The bottom tail formation is a trend reversal pattern that comes at the end of a down move. Below is the setup for the bottom tail pattern:
There is a downtrend in progress
Select two popular time frames that are close together (i.e. 1-min & 5-min or 5-min &15-min)
Identify a bottom tail candle on both time frames
You will want to enter the trade on the break of the high of the bottom tail candle
Enter your stop below the low of the bottom tail candle
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What is a Bottom Tail?
A bottom tail is a candlestick that has a long wick and small body. If you were to dissect the body of the candle there was increased selling pressure which resulted in the long wick, followed by a strong rally that left the stock closing very close to where it opened. The bottom tail will reveal itself after an established downtrend and is one of the first examples that the bears are losing control and the trend is shifting to a more neutral state. Below is an image of a bottom tail.
For those of you reading this article that do not have a lot of experience with trading candlestick formations, these formations are another version of a technical indicator. Some in the industry will lead you to believe that simply identifying the key patterns will lead to instant wealth. Instead of looking to candlesticks as the magic bullet, these formations are great when combined with other confirming signs. This rule of looking for confirmation in other indicators is always a great idea to validate your beliefs.
Specifically for the bottom tail formation we are going to use the price action on multiple time frames to confirm a reversal in trend. The power of using multiple time frames is on an intra-day basis when traders on different time frames see the same thing, this confluence can result in great trend reversal opportunities. Think about it. If both traders on a 5-minute and 15-minute bar both see a buy signal, you now have more participants taking action at the same price level. This will increase the amount of activity which is required to generate a reversal of trend.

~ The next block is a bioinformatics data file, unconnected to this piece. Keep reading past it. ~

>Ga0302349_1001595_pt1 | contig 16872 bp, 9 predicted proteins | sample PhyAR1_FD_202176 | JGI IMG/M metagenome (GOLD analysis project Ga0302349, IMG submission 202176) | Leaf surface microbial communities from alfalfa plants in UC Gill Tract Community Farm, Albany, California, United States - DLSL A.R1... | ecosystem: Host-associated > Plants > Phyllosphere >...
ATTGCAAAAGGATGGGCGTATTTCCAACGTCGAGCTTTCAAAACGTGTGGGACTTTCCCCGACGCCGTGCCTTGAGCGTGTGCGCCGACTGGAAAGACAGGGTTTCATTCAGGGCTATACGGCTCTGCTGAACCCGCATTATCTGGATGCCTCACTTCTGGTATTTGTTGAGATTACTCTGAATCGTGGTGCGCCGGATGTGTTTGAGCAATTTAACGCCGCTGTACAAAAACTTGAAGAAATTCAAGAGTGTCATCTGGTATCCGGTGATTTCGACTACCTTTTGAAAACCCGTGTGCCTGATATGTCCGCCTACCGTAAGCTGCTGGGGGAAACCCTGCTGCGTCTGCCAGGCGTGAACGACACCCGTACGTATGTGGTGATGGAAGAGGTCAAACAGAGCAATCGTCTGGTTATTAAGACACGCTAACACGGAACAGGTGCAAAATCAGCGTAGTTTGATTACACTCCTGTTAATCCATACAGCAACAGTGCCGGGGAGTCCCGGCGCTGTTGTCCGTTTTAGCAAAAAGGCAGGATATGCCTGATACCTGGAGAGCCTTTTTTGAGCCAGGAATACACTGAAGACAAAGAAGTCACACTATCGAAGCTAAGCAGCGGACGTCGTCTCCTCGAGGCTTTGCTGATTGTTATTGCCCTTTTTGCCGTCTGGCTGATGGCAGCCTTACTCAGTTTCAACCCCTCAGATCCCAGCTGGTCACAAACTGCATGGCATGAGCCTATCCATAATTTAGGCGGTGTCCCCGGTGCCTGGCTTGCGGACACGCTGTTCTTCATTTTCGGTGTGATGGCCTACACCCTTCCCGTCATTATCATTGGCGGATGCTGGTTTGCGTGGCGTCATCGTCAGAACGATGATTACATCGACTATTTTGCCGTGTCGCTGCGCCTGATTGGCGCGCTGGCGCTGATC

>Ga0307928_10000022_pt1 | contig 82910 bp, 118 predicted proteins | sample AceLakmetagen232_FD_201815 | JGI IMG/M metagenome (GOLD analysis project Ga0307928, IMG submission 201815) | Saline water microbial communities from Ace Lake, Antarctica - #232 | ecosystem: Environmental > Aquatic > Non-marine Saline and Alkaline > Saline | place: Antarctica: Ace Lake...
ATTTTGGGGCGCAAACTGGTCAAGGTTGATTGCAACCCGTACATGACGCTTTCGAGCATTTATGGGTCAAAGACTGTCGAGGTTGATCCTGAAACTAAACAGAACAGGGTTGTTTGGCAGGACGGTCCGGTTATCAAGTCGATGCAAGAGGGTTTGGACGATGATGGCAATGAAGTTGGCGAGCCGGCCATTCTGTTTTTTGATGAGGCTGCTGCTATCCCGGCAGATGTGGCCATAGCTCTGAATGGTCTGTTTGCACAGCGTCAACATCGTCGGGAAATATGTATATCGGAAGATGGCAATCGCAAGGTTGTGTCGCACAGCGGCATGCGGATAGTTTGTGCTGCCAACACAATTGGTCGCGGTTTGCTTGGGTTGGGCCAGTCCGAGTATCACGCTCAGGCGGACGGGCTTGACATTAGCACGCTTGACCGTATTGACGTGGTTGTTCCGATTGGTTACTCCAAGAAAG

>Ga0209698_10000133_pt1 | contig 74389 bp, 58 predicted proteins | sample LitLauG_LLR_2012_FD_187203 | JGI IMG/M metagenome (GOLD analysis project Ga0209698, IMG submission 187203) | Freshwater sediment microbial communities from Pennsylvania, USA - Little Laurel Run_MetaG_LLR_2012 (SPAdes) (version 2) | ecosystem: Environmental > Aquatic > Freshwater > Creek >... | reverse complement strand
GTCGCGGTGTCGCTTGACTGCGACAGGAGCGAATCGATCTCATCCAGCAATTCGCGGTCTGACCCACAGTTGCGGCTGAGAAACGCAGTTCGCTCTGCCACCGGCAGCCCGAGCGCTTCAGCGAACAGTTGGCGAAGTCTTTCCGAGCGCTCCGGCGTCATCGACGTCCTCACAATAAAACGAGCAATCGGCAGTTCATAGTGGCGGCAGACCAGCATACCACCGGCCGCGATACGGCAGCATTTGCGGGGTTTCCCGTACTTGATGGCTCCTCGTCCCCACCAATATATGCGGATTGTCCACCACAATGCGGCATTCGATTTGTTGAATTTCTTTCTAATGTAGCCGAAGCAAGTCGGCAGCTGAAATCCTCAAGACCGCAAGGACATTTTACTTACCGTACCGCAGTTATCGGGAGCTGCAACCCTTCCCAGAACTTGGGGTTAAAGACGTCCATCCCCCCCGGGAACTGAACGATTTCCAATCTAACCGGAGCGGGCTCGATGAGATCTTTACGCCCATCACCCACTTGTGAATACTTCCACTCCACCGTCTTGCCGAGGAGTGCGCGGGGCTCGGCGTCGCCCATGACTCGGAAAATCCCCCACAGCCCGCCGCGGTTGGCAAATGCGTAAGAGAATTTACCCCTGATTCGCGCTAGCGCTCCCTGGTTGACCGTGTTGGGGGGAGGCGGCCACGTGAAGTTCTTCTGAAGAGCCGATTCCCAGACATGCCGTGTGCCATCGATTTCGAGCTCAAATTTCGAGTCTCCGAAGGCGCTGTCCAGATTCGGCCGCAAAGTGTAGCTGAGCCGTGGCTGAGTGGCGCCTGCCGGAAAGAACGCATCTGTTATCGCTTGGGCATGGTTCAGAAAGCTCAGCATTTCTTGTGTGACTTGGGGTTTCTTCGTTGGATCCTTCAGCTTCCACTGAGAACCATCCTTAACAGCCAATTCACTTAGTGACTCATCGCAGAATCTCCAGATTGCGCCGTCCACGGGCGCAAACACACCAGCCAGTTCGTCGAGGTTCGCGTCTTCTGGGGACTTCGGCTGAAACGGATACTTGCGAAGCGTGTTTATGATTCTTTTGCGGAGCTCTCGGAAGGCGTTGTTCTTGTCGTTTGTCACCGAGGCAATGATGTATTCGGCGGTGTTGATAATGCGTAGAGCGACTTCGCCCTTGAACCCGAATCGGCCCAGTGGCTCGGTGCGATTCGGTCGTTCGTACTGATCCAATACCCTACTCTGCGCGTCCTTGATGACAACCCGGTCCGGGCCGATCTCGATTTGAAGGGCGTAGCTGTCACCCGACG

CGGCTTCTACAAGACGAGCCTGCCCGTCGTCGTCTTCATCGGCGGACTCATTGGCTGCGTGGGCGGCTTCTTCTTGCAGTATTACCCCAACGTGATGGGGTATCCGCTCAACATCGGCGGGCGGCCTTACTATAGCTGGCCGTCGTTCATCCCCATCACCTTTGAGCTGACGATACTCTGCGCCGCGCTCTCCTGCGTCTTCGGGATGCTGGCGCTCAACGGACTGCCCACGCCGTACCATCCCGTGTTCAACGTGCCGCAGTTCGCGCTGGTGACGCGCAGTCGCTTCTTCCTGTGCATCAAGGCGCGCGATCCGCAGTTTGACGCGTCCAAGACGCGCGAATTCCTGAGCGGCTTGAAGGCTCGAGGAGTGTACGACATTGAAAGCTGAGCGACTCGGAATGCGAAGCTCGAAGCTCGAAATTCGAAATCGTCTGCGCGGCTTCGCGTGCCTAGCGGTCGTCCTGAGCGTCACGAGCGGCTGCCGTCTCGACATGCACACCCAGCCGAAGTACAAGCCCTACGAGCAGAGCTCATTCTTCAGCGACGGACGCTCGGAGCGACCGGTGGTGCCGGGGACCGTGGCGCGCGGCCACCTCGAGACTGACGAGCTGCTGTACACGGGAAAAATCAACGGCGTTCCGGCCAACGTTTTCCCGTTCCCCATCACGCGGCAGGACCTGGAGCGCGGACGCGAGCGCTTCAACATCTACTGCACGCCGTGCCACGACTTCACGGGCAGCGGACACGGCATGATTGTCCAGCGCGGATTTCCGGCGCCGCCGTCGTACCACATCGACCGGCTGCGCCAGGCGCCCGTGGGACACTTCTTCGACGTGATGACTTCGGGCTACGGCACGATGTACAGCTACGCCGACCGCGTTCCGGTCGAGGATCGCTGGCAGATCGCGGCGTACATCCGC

For the analysis covered in this article we will use the 5-minute and 15-minute charts. When comparing multiple time frames you will want to focus on (1) the most popular time frames and (2) of these time frames the ones that are closest to each other. For example you would want to pair the 15-minute with the 30-minute, or the 1-minute with the 5-minute. The expectations for gains should be in direct proportion to the time frame you have selected. It’s not good form to expect the same level of price swings on a 1-minute chart as you would on a 60-minute.
Bottom Tail Example – Goldman Sachs
In this first example we will be looking at a bottom tail formation for Goldman Sachs from 8/10/2012. Can you identify the bottom tail pattern in both the 5-minute and 15-minute charts below?
Did you pick the right tails? So for the 15-minute bar the bottom tail showed up on the print of the 2:15 candle. For the 5-minute bar the bottom tail revealed itself on the print of the 2:20 candle.
Notice how both candles have longer wicks and smaller bodies. Also, do you see the display of downward pressure from the number of red candles preceding these lows?
Now comes the fun part. Where do you think you should enter the trade?
For the more aggressive trader you will enter a break of the bottom tail’s high on the 5-minute bar. The reason being the high from the 15-minute bar is likely to be greater than that of the 5-minute bar because it is on a longer time frame. For those of you that want additional confirmation the trend has a greater chance of reversing you will want to enter on a break of the bottom tail’s high on the 15-minute bar.
In terms of stops you will want to place your market order below the low of the bottom tail bar. Another option is to place your buy order on the 15-minute scale and your stop market order on the low of the 5-minute bottom tail. This way you can be slow a.k.a conservative to enter the trade, but quick to kill the position if it goes against you.
For profit targets you will want to either sell into the strength or use a moving average to exit your trade. For example, if there is a gap above that the stock is now going back to fill and you see climatic volume coming in you will want to exit at that point. Another option would be to apply a moving average (i.e. 10, 20, etc.) to the chart and then close out your position once the stock closes beneath the average.
Pros of the Bottom Tail Day Trading Strategy
The bottom tail buy strategy combines both candlestick patterns with the concept of time – traders on two different time frames. The entry points and exit points are straight forward. You can apply this strategy to any security and you can use it on multiple time frames
Cons of the Bottom Tail Day Trading strategy
It is tough to find a bottom tail on both the 5-minute and 15-minute bars unless you have a real-time stock screener. Since the stock is trading in real-time and you only have minutes to identify the trade, you have to quickly scan the market for bottom tails on both time frames simultaneously. This would be a simple task if you were looking at daily/weekly charts, but is far more challenging an an intra-day basis.
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